The FDIC Finally Figures Out that Banks Don’t Play Fair
HousingWire reports that the FDIC sent letters to the banks it regulates, warning them over their handling of properties that they’ve foreclosed on and still own. The FDIC reminded banks of the importance of developing and putting into place policies to handle their bank-owned real estate, known as REOs. If I can translate for a second, the agency basically was telling banks they still have to pay taxes and other bills on the properties they have foreclosed on but cannot sell.
Here’s are more interesting details, from HousingWire:
The letter comes as HW’s sources have suggested that some banks are desperately looking for ways to cut a “rising flood of loss severity” tied to bank-owned real estate. Proof of increasing problems tied to real-estate owned came in a separate report released Tuesday by Fitch Ratings, which noted the increasingly negative effect REO is having on investor returns.
Our sources suggest that some banks are choosing not to pay taxes on certain low-value REO properties in hard-hit neighborhoods, in the hopes that local municipalities will take the property to a tax sale rather than force the lender to carry the property on its books.
Really? How shocking. Maybe HW’s sources and the FDIC should have picked up the phone about six months ago, and talked to Jim Rokakis, the treasurer of Cuyahoga County in Cleveland. He could have told them back in January about how major lenders and servicers have called him, on the record, to let him know they have no intention of paying taxes forever on their foreclosed properties. He could then explain the reality of bank walkaways, which have left Cleveland neighborhoods with the kind of scars that will take decades to overcome. Rokakis could let them know that while irresponsible or greedy borrowers seem to bear much of the blame for the housing crisis, the walkways by banks aren’t getting much attention. And he could talk to them about toxic titles, the burden left behind on cities by banks after they kick out delinquent borrowers but choose not to foreclose on the homes. This is the way we explained walkways by banks in January:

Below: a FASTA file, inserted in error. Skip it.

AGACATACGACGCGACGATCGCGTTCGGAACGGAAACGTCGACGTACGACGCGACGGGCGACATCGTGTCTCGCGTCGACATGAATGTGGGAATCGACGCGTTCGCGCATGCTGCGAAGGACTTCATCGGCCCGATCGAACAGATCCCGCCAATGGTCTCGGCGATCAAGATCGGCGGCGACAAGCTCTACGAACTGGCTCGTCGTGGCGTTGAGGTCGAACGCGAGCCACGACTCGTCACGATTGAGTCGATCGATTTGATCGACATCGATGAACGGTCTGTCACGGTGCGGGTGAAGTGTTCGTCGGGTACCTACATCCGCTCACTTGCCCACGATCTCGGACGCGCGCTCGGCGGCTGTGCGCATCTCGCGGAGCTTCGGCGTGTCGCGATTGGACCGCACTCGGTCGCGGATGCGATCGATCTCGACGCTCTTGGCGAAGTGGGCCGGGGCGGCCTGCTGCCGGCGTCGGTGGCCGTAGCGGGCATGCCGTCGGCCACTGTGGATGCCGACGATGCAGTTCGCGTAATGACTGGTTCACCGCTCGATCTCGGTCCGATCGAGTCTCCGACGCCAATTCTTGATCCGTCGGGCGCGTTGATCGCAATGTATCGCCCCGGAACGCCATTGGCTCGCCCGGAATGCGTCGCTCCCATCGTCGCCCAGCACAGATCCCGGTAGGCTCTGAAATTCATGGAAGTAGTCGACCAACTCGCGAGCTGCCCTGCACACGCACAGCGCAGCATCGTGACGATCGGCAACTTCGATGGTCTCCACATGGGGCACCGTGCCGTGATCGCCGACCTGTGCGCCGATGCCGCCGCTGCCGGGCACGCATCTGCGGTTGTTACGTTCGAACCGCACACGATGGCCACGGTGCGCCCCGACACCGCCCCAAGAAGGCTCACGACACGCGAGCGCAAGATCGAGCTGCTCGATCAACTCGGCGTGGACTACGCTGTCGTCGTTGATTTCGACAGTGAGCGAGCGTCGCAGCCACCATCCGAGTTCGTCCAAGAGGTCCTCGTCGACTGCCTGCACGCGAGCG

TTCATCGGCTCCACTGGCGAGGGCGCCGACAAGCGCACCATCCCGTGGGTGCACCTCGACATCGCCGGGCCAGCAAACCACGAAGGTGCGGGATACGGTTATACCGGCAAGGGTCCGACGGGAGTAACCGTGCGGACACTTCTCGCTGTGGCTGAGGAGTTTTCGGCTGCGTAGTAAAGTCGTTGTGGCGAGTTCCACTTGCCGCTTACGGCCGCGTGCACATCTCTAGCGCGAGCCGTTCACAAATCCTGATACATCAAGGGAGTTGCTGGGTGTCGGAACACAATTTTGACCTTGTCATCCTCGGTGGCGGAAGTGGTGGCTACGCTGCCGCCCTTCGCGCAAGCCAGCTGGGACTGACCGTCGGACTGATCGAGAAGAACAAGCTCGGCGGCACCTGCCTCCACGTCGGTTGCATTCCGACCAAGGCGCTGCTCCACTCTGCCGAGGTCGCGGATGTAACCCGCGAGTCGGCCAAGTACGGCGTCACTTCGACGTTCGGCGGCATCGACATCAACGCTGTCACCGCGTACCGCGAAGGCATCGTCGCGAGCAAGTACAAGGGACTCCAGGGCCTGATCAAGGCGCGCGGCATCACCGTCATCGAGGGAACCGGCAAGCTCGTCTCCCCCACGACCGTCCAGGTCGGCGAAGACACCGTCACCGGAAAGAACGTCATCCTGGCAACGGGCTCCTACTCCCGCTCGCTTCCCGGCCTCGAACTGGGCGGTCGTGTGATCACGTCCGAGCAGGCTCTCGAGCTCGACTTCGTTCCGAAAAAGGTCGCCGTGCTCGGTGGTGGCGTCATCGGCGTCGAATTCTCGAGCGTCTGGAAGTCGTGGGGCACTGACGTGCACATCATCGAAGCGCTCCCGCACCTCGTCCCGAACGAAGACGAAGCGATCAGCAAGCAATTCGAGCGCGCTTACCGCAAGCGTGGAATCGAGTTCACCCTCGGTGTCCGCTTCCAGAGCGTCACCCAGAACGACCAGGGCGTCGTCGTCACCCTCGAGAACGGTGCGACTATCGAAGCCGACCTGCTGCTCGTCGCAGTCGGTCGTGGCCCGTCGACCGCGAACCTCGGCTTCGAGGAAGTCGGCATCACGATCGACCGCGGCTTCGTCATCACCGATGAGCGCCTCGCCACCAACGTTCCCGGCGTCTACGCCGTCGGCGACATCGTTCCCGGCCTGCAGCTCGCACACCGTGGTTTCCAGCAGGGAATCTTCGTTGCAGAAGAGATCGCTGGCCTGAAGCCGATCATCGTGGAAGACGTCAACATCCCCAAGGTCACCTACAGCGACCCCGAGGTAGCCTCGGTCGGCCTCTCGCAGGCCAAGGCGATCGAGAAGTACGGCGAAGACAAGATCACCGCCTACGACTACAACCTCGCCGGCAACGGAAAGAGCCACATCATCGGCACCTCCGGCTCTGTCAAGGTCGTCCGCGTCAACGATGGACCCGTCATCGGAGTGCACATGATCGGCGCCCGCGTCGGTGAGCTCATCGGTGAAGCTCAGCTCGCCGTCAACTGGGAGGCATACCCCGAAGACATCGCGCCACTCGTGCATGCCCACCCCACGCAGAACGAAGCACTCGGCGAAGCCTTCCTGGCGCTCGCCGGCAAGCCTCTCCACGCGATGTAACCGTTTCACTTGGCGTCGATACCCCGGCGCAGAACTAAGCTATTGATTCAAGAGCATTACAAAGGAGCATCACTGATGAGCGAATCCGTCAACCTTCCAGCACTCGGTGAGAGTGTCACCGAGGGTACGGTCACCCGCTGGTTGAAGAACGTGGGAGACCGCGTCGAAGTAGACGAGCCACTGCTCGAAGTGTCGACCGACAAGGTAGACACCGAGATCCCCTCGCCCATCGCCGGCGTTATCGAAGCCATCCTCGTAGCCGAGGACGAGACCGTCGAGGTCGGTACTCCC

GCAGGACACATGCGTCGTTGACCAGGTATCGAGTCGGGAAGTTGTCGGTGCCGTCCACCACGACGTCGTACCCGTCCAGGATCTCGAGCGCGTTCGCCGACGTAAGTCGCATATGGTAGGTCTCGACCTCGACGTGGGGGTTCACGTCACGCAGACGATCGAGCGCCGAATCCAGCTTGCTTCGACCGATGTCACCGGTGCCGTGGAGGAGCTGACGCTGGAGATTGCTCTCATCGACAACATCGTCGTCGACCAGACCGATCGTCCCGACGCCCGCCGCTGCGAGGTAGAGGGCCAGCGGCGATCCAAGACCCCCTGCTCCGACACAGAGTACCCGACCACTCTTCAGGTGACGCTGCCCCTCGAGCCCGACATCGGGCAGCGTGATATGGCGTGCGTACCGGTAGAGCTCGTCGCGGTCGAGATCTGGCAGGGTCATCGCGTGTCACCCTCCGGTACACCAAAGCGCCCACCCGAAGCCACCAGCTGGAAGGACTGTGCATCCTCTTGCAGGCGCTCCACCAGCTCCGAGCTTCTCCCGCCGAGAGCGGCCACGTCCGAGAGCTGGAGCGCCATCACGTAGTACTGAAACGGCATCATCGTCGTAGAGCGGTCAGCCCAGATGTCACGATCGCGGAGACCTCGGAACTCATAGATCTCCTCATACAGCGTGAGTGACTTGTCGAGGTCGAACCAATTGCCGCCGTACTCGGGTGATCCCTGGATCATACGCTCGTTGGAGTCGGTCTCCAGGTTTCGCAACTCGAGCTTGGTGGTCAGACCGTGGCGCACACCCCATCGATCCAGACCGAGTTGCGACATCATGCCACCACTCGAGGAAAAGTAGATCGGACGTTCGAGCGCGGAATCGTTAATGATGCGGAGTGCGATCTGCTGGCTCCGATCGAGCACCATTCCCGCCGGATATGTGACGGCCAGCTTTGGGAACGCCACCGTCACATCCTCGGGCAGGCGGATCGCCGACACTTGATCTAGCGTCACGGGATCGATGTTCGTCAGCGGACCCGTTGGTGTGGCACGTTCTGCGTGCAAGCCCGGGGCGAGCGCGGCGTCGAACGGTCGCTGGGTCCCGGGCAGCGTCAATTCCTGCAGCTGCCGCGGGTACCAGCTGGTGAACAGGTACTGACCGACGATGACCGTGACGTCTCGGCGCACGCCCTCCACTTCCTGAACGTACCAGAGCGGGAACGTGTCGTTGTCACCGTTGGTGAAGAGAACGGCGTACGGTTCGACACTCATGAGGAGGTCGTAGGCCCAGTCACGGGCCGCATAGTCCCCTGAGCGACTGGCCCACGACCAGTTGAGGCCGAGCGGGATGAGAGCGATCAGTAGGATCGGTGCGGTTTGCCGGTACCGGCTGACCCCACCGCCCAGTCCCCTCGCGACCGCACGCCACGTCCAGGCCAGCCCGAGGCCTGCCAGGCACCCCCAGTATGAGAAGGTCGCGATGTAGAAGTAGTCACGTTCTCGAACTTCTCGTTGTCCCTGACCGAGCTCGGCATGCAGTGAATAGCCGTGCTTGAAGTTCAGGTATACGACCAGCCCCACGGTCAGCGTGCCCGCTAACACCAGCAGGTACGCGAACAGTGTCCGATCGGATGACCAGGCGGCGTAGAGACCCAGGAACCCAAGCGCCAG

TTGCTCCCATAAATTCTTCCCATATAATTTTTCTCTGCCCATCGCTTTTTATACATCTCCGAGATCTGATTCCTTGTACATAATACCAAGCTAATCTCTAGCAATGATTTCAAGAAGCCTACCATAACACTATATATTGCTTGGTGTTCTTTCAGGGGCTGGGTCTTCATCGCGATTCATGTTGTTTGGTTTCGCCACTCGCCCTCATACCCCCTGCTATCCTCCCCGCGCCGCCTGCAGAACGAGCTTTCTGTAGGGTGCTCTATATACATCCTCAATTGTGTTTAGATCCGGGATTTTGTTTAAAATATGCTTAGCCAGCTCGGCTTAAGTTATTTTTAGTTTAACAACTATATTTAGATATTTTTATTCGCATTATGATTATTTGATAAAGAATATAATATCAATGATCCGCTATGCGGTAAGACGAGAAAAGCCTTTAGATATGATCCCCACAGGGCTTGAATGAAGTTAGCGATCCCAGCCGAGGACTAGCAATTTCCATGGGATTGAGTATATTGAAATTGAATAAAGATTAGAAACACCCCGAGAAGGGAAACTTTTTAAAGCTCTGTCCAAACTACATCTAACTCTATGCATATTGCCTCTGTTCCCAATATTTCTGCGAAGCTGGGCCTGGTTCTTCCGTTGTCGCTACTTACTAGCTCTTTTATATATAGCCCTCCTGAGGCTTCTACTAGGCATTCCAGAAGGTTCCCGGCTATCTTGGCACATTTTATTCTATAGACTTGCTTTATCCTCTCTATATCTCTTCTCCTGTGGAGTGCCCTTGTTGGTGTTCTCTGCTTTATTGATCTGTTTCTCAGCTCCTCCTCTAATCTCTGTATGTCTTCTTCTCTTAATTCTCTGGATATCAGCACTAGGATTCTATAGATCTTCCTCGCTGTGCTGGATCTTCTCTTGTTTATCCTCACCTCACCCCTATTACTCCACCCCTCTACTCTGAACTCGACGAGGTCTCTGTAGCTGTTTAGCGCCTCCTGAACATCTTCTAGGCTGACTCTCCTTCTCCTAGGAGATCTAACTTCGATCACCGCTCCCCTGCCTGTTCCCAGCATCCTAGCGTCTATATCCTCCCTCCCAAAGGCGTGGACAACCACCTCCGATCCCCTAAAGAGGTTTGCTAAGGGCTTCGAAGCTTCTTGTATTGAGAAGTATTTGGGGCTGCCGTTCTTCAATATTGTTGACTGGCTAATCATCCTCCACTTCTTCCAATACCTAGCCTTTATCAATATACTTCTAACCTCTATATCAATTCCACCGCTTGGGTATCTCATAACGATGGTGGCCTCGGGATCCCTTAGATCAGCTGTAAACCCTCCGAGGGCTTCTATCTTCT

The mortgage company retains a lien, or a charge, on the house, but the borrower still is considered the owner. The property sits in limbo, with the mortgage usually exceeding what it would sell for, because of its decline. If the city has to tear it down, it adds its own $8,000 to $10,000 demolition lien. Not surprisingly, potential buyers aren’t exactly lining up. Non-profit neighborhood groups that could fix up the property face long and expensive legal battles to claim it.
It would be nice if we could all decide we don’t like a car, a house, or something we own, and simply stop making payments on it anymore. Banks apparently have decided that’s the way to go. It’s cheaper for them to walk away from properties in devastated communities than to pay the legal costs of foreclosing on them and taking back the titles. Kermit Lind, a Cleveland State University law professor who specializes in housing cases, said back in January that banks don’t usually pull these schemes in once-hot housing markets where they stand a chance of selling the properties again for a reasonable price. They do it in flyover country, hoping no one will notice. “They’re just dumping their trash in the Midwest,” he said.
So, way to stay ahead of a scandal, FDIC and HW! It might have been nice to send that letter back in 2007 or so, before so much damage had been done. HW’s source said to “give the FDIC some credit” for trying to get out in front of this mess. Sorry, no credit here. I’m just walking away from that one.